Monthly Archives: July 2012

I have argued in previous posts that the policy of letting the government deficits offset the natural post-crisis austerity of the private sector makes excellent sense, provided the country in question has a solvent government. I have argued, too, in the most recent post, that the objections to this policy are not decisive. What matters is making the best of bad alternatives.

Yet let us also look at alternative ways of accelerating deleveraging. Broadly there are two: capital transactions and default. The latter, in turn, comes in two varieties: plain vanilla default and inflationary default. Read more

In the previous three posts in this series, I have argued that large fiscal deficits are a more or less inevitable concomitant of post-financial crisis deleveraging by the private sector. Moreover, I have argued, substituting a solvent debtor (the government or taxpayers, in general) for insolvent (or illiquid) private ones is feasible and desirable in an economy going through a balance-sheet recession. It is therefore quite possible to get out of debt by going into it, because they are not the same debtors. And the distribution of the debt, not its level, is what matters.

Needless to say, arguments can be made against this point of view and alternative policies considered. But, before considering those arguments and alternatives, it is crucial to stress one point: no pain-free escapes from the consequences of a huge credit boom and consequent private sector debt overhang exist. We are trading off bad alternatives. Read more

The role of fiscal deficits in deleveraging

“You can’t get out of debt by adding more debt.” How often have you read this sentence? It is a cliché. I am going to argue that, to a first approximation, this obvious, even banal, statement is the reverse of the truth, which is that the only way to get out of debt is to add more debt. What matters is who adds the debt and in what form. To put it more bluntly, it depends on who these“you” are.

As I have done in two previous posts on the theme of “balance-sheet recessions”, I am going to focus on the US, because it is the most important country now going through the post-crisis deleveraging process.

Let us start with an obvious and crucial fact: at the world level, net debt is zero. For an individual country, net debt is how much foreigners have lent to residents less how much residents have lent to foreigners. In the case of the US, net debt at the end of 2011 was 44 per cent of GDP, roughly an eighth of gross debt. Read more

Economic crises bring forth a great deal of nonsense. One of the most frequent bits of such nonsense is the idea that the countries in crisis in the eurozone are full of idle people, while the countries that are not in crisis are full of hard-working ones.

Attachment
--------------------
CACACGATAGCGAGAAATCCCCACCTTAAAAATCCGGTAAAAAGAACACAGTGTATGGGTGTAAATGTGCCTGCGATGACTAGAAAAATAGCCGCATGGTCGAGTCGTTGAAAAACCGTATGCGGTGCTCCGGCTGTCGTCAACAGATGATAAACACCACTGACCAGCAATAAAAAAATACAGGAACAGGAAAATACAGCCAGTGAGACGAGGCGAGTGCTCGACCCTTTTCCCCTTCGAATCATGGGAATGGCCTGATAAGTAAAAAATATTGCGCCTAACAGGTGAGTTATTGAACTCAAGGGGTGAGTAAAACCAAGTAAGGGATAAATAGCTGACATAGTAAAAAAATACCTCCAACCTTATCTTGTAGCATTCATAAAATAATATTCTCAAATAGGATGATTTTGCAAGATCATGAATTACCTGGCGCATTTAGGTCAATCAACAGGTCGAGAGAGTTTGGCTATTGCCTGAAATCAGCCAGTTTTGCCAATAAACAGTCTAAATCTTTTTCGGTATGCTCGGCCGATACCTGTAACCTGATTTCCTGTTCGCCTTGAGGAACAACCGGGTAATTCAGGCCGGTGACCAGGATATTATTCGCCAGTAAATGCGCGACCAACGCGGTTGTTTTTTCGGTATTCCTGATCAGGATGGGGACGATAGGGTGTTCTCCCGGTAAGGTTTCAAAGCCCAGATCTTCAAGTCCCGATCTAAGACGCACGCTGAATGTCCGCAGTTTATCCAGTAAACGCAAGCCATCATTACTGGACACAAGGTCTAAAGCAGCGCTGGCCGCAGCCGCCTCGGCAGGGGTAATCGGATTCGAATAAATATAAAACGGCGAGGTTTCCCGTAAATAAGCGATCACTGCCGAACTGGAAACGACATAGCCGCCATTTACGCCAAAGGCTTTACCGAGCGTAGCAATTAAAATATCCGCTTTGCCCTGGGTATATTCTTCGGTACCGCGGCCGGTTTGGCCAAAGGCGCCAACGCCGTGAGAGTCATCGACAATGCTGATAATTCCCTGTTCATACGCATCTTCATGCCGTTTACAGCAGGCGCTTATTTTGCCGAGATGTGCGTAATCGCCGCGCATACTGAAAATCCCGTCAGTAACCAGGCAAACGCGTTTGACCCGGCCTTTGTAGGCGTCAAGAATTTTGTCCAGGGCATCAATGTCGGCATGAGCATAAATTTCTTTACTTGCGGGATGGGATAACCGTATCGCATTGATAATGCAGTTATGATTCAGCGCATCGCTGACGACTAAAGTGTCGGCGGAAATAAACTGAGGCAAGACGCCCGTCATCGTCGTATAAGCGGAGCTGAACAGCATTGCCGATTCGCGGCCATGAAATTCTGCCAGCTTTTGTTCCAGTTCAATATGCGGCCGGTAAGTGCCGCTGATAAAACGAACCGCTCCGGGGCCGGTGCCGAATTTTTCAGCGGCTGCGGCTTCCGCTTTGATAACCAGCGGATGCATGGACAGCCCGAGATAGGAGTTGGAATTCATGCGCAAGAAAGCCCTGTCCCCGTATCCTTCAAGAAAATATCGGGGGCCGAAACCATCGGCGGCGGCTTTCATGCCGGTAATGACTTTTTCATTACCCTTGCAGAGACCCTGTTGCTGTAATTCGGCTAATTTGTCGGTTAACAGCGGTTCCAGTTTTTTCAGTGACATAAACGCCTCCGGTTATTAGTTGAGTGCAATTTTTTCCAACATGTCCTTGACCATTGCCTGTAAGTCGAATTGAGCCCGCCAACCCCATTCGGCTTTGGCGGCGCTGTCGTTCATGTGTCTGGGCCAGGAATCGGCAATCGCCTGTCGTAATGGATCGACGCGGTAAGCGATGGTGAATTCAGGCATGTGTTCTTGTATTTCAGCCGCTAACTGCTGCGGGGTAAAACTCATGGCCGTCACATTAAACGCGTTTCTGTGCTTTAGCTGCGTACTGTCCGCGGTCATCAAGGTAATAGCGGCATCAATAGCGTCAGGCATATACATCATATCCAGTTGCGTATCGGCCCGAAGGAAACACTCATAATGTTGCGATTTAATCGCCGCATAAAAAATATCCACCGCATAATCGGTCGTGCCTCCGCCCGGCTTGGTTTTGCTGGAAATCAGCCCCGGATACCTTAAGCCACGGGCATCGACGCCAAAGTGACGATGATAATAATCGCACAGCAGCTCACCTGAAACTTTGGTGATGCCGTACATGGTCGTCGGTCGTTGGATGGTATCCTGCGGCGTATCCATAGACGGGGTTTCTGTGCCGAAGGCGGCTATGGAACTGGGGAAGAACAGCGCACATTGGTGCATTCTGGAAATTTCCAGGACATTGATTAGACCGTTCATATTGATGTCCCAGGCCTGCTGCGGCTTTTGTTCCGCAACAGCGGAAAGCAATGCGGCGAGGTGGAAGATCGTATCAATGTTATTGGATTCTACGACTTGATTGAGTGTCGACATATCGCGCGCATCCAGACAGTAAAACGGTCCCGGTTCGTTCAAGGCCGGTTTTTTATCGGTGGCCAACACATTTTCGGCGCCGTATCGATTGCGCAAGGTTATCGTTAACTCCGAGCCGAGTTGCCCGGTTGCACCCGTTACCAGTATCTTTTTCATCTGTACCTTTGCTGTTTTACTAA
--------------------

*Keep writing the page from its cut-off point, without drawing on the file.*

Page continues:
This, it so happens, is the reverse of the truth. Indeed, if one went by the hours worked on average by each worker, one would conclude that the fewer hours  people work, the less crisis-prone will be the country.

Here is a relevant chart for the eurozone, which comes from the Conference Board database I have frequently used. The reader will note that the crisis-hit countries are in the middle or right of the chart. (I have excluded former communist countries, which have somewhat different characteristics: most are much poorer than those listed below. But, again, the people in crisis-hit ex-communist countries, such as Estonia and Latvia, tended to work long hours.) Read more

I look at this through the lens of “sectoral financial balances”, an analytical framework learned from the work of the late Wynne Godley. The essential idea is that since income has to equal expenditure for the economy, as a whole, (which is the same things as saying that saving equals investment) so the sums of the difference between income and expenditures of each of the sectors of the economy must also be zero. These differences can also be described as “financial balances”. Thus, if a sector is spending less than its income it must be accumulating (net) claims on other sectors.

The crucial point is that, since sectoral balances must sum to zero, a rise in the deficit of one sector must be matched by an offsetting change in the others. It follows that if the fiscal deficit is increasing, the sum of the surpluses of the other sectors of the economy must be increasing in a precisely offsetting manner. Read more

My column this week We still have that sinking feeling examined the progress of post-crisis deleveraging, focusing on the US. I would like to elaborate on this issue.

 The chart attached to the column showed the cumulative total of gross private sector debt, relative to gross domestic product. In the chart below, I show total debt, including government debt, relative to GDP. The reader will notice that the economy as a whole has deleveraged, despite the rising debt of the government. Read more

The chart below comes from the Conference Board’s wonderful “total economy database”. It uses GDP per head, at PPP, in 2011$s (computed according to the Eltoto, Kovacs and Szulc method).

 Read more

On June 14 2012, I wrote a column [Two cheers for Britain’s bank reform plans] on the government’s plans to implement the recommendations of the Independent Commission on Banking, chaired by Sir John Vickers, of which I was a member.

I noted that the government had rejected the Commission’s recommendations on several points, in favour of the banks. After the scandal of the deliberate misreporting of the London Interbank Offered Rate (Libor), these concessions must now be reconsidered. Read more